# Renyi divergence variational inference

#1

Hello,

In order to get a better understanding of Edward mechanic (and also because it will be useful for my research), I would like to implement the Renyi variational objective (paper) in Edward. A public implementation in Tensorflow is available (github), so I though it would be quite an easy project to start with.

I’ve attached a 1st version of the code and an example on VAE.
It’s running, does something sensible but I still think it’s not completely correct.
Can someone please check the logic?
Code: inference objectexample

Here are some details:
To compute the Renyi ELBO they use 3 tricks:

1. Reparametrization trick
2. Stochastic approximation of the joint likelihood
3. Monte Carlo approximation of the VR bound

So I thought using the klqp and more specifically the reparametrized non analytic version “build_reparam_loss_and_gradients” as a template was a good start.

If I have understand correctly, in “p_log_prob” and “q_log_prob” there’s a “n_samples” estimate of the joint likelihood and the variational approximate.

Computed by sampling from $q(z;\lambda)$ and evaluating the expectation using Monte Carlo sampling.

So I think that should be trick 2 and 3 covered. Are I’m completely wrong?

After looking at the code from klqp, I’m not sure where the reparametrization trick is applied. But I think I’ve done everything in the same way so it should be used. Can someone confirm/help with that?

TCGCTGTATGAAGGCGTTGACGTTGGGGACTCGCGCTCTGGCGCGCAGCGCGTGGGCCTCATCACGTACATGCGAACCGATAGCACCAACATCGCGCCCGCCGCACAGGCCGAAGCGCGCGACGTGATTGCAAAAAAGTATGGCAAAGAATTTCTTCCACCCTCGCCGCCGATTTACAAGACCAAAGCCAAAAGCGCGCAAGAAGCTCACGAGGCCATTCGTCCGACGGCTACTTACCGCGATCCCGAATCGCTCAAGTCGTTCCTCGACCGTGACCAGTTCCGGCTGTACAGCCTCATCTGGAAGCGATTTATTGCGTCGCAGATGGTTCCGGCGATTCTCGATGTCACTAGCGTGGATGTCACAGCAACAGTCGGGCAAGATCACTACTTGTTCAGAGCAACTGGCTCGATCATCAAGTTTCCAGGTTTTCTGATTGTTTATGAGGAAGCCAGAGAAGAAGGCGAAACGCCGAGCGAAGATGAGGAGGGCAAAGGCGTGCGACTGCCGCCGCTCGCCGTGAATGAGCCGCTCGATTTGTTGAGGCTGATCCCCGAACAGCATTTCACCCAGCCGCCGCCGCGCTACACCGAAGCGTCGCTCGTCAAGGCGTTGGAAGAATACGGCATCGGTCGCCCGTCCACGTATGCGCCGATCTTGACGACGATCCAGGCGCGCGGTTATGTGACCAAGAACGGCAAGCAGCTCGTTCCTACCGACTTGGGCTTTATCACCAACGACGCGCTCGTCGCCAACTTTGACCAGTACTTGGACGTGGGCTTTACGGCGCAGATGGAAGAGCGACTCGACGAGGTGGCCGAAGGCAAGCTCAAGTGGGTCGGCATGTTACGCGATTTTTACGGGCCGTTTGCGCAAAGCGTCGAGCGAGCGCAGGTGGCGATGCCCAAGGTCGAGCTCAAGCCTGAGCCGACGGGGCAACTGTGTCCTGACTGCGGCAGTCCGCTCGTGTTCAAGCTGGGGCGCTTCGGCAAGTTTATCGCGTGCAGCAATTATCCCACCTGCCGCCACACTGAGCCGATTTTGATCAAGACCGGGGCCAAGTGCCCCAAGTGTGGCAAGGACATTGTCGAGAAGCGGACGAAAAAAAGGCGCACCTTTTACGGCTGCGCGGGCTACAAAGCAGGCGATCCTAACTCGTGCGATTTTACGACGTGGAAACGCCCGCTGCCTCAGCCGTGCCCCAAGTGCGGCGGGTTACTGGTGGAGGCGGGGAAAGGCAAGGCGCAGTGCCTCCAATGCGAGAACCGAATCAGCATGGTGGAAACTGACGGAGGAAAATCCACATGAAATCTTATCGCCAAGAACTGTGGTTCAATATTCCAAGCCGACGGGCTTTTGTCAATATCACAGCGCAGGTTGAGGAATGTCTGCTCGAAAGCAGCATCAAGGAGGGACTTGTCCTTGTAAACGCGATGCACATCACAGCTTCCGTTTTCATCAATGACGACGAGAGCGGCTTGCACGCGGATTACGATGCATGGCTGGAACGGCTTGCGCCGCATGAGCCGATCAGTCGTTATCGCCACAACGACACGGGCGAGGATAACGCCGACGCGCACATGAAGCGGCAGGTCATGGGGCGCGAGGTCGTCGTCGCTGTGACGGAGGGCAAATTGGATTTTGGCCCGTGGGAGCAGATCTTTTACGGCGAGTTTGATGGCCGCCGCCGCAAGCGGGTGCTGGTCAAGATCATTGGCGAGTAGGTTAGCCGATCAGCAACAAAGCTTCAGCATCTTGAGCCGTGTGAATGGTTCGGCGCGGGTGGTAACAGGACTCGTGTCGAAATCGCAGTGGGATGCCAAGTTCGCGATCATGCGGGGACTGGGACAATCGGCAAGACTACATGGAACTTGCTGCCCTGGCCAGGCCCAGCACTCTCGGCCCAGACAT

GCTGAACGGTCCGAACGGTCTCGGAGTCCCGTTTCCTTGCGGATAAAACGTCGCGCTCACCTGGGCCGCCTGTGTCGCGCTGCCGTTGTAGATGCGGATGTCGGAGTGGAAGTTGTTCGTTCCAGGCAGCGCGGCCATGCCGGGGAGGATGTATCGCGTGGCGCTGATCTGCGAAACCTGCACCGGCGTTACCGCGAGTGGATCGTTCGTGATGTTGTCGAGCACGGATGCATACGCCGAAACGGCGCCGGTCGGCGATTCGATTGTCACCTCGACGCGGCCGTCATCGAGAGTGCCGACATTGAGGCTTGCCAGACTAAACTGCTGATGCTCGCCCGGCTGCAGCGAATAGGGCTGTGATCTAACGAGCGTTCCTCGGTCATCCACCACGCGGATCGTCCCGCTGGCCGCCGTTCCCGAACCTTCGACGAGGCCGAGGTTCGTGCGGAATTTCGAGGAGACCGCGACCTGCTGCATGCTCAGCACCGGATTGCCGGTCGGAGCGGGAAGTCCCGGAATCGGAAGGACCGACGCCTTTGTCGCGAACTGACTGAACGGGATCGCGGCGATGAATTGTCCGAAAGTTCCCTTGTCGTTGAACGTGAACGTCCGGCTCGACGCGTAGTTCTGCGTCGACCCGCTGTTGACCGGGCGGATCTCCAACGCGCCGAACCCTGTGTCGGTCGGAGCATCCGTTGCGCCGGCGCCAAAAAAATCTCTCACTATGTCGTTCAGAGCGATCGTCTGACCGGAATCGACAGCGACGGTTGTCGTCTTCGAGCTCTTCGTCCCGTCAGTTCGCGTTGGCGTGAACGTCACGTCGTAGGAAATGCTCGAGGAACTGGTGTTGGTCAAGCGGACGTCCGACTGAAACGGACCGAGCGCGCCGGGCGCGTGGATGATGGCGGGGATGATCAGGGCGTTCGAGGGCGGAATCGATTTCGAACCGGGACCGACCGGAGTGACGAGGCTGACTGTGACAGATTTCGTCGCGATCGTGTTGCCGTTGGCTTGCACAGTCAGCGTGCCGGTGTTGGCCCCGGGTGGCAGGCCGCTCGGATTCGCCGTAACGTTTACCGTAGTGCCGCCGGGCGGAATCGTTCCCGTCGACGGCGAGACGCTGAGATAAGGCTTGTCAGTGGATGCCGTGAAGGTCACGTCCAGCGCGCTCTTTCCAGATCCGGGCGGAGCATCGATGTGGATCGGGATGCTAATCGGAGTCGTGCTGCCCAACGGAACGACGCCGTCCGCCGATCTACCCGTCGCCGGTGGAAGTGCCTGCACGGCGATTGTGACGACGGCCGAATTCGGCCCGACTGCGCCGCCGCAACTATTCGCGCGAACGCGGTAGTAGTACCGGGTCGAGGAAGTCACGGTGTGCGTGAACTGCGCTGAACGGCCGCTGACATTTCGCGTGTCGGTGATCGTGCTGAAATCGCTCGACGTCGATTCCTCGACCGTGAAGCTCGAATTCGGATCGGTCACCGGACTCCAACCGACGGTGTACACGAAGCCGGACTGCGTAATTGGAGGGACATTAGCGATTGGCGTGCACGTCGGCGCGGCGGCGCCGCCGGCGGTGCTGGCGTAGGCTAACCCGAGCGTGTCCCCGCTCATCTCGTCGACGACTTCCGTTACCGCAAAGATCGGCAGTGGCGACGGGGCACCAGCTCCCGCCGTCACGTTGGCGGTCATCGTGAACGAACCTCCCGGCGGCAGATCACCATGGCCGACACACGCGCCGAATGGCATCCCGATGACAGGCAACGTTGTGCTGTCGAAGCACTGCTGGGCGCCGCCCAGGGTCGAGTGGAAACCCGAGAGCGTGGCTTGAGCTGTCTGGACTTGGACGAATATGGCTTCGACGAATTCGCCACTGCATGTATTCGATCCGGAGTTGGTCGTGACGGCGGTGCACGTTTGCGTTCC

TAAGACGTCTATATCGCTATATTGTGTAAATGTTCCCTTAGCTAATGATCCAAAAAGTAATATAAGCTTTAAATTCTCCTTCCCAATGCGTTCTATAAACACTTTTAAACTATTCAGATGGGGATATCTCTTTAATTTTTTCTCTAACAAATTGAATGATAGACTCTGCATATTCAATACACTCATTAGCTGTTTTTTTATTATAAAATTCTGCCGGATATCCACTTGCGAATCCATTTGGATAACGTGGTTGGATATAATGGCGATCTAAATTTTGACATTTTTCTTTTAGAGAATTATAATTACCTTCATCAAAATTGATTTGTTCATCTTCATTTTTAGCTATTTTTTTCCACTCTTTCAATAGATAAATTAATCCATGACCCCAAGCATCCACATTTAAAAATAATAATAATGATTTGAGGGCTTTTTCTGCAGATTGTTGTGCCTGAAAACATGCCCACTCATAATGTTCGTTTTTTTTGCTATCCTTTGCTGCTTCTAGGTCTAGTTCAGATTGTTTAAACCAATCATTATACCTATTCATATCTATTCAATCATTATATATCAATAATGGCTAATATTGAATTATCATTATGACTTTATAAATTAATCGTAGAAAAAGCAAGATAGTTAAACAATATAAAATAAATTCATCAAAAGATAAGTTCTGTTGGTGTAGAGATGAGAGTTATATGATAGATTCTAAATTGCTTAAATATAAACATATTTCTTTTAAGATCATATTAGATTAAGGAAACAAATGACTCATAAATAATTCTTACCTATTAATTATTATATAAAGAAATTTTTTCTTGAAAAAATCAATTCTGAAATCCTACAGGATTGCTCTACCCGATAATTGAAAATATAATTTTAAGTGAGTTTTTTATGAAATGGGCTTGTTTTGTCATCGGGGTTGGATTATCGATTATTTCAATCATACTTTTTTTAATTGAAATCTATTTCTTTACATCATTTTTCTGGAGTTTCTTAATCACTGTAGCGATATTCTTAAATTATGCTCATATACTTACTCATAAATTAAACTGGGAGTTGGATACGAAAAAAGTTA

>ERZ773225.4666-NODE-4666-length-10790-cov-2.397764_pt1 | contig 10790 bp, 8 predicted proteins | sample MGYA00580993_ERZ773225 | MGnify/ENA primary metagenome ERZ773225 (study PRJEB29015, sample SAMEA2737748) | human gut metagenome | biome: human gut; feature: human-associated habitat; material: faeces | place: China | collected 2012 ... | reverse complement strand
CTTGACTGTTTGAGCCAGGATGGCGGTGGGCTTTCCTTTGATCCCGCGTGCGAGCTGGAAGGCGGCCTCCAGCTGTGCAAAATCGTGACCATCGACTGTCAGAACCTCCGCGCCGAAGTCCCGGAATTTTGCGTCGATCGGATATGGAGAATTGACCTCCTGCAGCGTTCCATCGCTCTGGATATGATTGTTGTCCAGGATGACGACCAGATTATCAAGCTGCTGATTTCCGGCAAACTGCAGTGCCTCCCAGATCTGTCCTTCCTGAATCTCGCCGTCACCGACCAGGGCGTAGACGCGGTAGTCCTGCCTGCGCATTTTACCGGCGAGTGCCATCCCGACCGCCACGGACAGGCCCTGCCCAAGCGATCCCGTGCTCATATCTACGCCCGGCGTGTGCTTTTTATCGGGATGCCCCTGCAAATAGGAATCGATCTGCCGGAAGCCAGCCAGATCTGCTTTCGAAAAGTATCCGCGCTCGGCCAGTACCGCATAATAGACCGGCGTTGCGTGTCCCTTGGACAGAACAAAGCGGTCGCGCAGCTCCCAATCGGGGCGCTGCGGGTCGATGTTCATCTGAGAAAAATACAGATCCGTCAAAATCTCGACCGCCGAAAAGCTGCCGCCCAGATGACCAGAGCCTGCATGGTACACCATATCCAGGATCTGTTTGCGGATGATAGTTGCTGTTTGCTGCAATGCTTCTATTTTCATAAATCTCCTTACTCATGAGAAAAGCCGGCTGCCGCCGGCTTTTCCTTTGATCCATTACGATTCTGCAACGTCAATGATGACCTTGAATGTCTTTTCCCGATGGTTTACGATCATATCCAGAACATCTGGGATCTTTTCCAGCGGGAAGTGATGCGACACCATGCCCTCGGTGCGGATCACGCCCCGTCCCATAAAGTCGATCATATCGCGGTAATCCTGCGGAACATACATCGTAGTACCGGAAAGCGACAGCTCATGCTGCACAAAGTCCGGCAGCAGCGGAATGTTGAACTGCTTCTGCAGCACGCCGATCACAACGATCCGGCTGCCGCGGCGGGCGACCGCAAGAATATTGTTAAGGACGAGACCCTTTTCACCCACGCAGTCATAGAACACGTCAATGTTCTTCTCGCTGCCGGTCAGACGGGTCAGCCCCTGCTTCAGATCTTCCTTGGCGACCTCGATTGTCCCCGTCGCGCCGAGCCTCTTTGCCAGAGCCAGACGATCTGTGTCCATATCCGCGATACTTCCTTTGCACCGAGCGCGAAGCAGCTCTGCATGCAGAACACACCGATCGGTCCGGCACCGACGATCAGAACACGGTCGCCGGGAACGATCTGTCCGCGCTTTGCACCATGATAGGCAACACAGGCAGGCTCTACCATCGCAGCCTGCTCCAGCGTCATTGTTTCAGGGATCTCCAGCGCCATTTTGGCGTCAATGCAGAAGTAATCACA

Thanks,
Jb

#2

The code looks great. Some comments:

• In klqp.py, we don’t place the build_loss_and_gradients function as a method inside KLqp because we use it across many KLqp algorithms. Since your function is only used in one class, it’s recommended you write it as a method (c.f., klpq.py).
• What’s justification for a default alpha=0.2?
• What does a ‘min’ backward pass correspond to? I’m not sure if I recall a VR-min; does it correspond to alpha -> \infty? I haven’t done the math.
• Is the logF = tf.reshape(logF, [inference.n_samples, 1]) reshape necessary? Seems like you could just do logF = tf.stack(logF)
• Since you only clip on the LHS, you can change logF = tf.log(tf.clip_by_value(tf.reduce_mean(tf.exp(logF - logF_max), 0), 1e-9, np.inf)) to use tf.maximum(1e-9, *).

Would you be interested in submitting a PR? The algorithm would be a nice addition to Edward’s arsenal.

You’re correct. But it also covers trick 1: if the distributions have the property reparameterization_type == tf.contrib.distributions.FULLY_REPARAMETERIZED, then gradients with respect to distribution parameters backpropagate through the sampling. See also discussion in https://github.com/tensorflow/tensorflow/issues/7236.

#3

Thanks for the very detailed reply.

Yes that make sense. I’ll change that.

None. It was just to avoid being by default in a special case for testing in case I was not using the correct way to feed the parameter alpha. If I was to release the code I would set a default alpha=1. to get VI by default.

I need to do the math to but yes that my intuition on this. alpha -> \infty correspond to a zero-enforcing behavior. In that case it would make sense to learn from the sample with the smallest loss (hand waving here — I’ll do the math).

True. I’ll remove that

Again true.

Sure why not. Let me clean the code a bit, do the math for VR-min and I’ll open a request.

Informative pointer thanks.